- As we reported a couple of weeks ago, we’ve bumped up our 2019 mustard seeded area forecast by 50,000 acres, now at 425,000 acres. In particular, more recent firmness in the yellow mustard portion of the market is the key reason for our adjustment.
- As a result, most of the change in our acreage total showed up in the yellow mustard category. In fact, yellow mustard area is now expected to be 260,000 acres, 5% more than in 2018. Meanwhile, brown mustard is expected to lose a good portion of the increase that occurred in 2018, back down to 100,000 acres while oriental will drop to a multiyear low of 65,000 acres.
- Canadian mustard exports declined in December to 9,700 tonnes but that’s tracking the normal pattern very closely. That was also the third straight month of exports outperforming last year’s monthly totals. The year-to-date pace of 48,700 tonnes is ahead of last year at 46,300 tonnes but is slightly trailing the 10-year average of 50,400 tonnes.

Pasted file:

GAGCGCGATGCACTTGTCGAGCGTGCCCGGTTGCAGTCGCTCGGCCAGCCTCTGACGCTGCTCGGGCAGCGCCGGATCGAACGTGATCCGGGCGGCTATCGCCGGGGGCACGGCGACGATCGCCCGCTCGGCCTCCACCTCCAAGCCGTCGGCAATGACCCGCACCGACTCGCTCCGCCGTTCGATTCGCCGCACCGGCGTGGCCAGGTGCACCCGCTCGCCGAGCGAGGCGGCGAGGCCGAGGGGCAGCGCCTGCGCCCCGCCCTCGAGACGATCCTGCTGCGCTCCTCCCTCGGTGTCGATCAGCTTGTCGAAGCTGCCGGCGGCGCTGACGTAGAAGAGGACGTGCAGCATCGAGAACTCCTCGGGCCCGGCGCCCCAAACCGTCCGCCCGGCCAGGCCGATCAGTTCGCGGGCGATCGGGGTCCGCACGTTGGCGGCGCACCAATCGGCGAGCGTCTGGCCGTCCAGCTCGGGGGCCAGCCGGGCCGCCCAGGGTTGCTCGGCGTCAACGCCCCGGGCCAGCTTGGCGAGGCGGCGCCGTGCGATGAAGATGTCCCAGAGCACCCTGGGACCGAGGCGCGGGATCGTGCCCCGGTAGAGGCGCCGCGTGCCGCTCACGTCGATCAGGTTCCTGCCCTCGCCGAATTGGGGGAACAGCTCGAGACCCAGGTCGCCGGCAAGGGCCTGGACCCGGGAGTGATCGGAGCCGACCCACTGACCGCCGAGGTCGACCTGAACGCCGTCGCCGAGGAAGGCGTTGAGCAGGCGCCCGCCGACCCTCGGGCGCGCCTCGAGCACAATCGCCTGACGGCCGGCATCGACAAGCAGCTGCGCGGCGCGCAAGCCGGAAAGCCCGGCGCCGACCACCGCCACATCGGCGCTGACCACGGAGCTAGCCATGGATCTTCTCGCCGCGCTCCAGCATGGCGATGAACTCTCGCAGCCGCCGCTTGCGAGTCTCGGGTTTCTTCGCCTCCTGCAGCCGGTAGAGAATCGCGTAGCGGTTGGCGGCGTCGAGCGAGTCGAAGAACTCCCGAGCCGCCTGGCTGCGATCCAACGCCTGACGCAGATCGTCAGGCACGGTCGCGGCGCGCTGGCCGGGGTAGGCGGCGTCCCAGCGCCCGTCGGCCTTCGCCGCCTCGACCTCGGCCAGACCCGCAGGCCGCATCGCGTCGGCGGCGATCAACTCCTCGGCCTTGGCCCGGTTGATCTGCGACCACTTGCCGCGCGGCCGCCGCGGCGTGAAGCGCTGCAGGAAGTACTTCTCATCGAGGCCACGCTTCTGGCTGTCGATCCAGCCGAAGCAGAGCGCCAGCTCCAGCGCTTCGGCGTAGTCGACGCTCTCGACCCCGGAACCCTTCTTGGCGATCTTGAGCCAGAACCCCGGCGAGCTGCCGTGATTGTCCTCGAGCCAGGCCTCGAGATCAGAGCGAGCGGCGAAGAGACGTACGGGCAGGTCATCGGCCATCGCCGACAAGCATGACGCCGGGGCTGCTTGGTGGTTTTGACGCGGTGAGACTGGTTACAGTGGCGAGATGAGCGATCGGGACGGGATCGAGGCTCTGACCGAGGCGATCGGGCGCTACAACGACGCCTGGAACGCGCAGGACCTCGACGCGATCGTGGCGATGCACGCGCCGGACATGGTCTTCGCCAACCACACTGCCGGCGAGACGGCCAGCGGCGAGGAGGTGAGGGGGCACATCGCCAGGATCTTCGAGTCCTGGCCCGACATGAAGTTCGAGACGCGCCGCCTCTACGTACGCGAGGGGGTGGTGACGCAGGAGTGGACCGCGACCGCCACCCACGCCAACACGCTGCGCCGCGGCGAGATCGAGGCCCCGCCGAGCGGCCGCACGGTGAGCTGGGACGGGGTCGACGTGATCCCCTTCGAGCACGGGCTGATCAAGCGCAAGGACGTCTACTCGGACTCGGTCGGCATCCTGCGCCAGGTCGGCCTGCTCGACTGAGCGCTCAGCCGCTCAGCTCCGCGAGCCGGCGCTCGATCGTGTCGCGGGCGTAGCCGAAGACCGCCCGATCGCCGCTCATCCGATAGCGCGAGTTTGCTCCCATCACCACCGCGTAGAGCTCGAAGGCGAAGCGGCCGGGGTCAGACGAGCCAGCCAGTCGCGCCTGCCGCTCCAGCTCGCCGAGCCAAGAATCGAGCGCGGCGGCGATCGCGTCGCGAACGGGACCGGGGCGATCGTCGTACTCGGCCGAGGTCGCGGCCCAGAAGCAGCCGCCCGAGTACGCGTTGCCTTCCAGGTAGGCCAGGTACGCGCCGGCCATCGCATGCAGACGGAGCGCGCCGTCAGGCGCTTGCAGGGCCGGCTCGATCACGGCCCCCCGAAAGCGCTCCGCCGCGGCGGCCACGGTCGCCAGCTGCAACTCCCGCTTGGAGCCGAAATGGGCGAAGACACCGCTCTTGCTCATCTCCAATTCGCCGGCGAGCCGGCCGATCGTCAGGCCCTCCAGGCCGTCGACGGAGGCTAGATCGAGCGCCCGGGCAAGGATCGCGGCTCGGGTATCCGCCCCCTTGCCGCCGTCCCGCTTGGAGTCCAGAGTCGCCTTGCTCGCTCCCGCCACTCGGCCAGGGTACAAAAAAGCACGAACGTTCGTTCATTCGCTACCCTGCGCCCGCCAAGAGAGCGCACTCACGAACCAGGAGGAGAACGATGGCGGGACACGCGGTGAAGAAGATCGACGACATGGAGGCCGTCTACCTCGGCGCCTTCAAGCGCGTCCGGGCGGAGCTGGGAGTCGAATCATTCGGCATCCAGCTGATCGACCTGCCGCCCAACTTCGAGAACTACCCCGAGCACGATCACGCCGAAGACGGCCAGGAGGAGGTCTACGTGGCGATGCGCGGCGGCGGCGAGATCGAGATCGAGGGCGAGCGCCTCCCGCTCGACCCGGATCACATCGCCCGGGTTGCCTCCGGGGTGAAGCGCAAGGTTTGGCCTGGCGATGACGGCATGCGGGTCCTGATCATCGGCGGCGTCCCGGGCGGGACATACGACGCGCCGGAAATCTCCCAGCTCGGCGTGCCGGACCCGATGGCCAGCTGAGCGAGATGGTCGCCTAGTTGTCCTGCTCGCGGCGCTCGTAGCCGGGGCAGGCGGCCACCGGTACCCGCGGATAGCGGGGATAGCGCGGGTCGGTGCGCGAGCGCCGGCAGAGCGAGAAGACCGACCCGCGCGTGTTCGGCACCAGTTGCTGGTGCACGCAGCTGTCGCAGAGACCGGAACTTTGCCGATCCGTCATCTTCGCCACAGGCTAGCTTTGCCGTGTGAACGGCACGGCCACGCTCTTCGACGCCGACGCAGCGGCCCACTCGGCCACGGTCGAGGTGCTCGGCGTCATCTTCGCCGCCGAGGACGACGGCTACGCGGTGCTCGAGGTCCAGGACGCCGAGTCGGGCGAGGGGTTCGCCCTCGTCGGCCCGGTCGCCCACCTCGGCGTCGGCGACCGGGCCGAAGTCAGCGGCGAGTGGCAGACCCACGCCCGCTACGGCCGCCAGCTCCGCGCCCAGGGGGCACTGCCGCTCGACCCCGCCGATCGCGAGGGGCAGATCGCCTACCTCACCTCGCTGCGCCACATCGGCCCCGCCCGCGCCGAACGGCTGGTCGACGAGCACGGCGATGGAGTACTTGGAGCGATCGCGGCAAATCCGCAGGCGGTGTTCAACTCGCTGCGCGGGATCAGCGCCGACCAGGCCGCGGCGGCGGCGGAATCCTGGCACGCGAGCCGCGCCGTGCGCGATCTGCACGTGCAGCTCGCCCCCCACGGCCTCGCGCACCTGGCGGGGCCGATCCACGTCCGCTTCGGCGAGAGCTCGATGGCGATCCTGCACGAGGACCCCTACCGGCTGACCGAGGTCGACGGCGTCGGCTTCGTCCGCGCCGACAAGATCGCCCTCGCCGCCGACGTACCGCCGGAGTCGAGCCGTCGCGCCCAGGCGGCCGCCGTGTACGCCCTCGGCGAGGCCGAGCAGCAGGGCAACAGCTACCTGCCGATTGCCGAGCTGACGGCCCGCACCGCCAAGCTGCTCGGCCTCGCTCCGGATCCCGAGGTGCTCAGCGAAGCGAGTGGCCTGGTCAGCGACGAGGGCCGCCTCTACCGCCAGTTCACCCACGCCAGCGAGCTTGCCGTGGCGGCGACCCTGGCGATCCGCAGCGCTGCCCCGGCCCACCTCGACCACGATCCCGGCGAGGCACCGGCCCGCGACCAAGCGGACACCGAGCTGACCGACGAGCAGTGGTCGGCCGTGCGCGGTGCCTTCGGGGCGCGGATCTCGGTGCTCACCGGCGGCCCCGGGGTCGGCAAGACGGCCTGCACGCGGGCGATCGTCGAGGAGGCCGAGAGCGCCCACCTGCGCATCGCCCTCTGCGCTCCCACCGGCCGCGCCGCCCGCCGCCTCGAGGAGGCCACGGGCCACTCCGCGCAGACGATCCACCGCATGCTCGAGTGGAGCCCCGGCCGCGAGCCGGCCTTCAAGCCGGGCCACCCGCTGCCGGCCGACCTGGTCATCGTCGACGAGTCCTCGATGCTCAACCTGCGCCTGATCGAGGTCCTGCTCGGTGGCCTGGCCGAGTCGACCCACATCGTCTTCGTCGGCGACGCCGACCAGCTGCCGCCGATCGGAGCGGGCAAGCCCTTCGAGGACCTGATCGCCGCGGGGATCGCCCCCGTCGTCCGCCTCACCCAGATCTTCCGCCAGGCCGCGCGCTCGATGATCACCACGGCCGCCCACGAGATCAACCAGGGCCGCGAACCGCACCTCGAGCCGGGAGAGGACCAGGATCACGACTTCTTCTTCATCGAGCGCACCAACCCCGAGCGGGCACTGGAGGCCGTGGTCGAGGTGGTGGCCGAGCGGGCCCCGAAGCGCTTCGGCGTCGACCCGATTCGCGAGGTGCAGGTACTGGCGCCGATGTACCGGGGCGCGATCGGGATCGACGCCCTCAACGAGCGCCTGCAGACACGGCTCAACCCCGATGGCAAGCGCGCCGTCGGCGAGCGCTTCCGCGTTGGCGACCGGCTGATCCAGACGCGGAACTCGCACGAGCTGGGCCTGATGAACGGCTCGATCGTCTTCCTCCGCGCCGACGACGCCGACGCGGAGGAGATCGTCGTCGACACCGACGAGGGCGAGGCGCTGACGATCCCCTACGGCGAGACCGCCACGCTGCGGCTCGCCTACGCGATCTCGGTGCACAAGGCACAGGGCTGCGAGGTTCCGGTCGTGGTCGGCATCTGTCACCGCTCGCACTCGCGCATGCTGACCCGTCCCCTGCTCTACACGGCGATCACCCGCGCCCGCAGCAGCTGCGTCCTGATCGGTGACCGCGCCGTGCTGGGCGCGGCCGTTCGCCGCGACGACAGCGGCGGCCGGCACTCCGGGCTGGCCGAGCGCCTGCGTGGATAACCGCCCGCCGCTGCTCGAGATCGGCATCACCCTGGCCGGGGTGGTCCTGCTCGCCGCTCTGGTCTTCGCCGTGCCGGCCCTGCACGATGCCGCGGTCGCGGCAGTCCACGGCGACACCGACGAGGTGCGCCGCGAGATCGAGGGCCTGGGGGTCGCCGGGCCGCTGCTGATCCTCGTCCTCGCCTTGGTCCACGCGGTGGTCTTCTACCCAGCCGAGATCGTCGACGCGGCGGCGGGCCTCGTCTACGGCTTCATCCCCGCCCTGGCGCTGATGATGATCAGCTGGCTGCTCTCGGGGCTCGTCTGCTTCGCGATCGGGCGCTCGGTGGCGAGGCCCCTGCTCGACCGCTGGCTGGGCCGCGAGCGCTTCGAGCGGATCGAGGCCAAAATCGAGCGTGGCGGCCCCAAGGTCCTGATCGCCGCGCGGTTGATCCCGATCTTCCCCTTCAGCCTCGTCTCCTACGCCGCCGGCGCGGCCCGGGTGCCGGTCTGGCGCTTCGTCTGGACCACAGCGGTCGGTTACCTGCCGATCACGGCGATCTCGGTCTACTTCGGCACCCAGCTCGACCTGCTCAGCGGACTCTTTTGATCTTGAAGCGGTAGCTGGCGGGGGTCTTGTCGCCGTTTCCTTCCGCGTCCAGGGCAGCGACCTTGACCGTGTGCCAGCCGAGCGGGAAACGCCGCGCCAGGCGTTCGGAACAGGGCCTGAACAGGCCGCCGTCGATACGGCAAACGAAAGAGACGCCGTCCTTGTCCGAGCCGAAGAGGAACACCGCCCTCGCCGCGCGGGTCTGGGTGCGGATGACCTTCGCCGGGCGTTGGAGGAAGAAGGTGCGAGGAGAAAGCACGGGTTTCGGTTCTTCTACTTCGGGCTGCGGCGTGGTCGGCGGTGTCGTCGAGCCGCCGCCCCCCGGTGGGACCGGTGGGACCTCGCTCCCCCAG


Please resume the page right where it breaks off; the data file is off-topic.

- These solid volumes in December have made achieving our full-year forecast of 115,000 tonnes more likely, although the January data is expected to show a dip to a seasonal low.
Russian mustard exports have dropped off significantly since peaking in October at 10,200 tonnes.
- Since then, Russian volumes have declined but those have largely been offset by increased mustard availability from Kazakhstan. We’re still waiting on January data from Ukraine and Kazakhstan and expect they will be somewhat reduced, showing overall declines in Black Sea exports.
Yellow mustard bids are remaining firm as better-than-expected export demand is giving that portion of the market a small lift. Reluctant farmer selling is also providing some support. Meanwhile, brown and oriental mustard continue to struggle under lacklustre demand and more-than-adequate supplies. Expected acreage shifts for 2019 should help to restore more balance for the various classes, eventually bringing brown and oriental prices closer in line with yellow.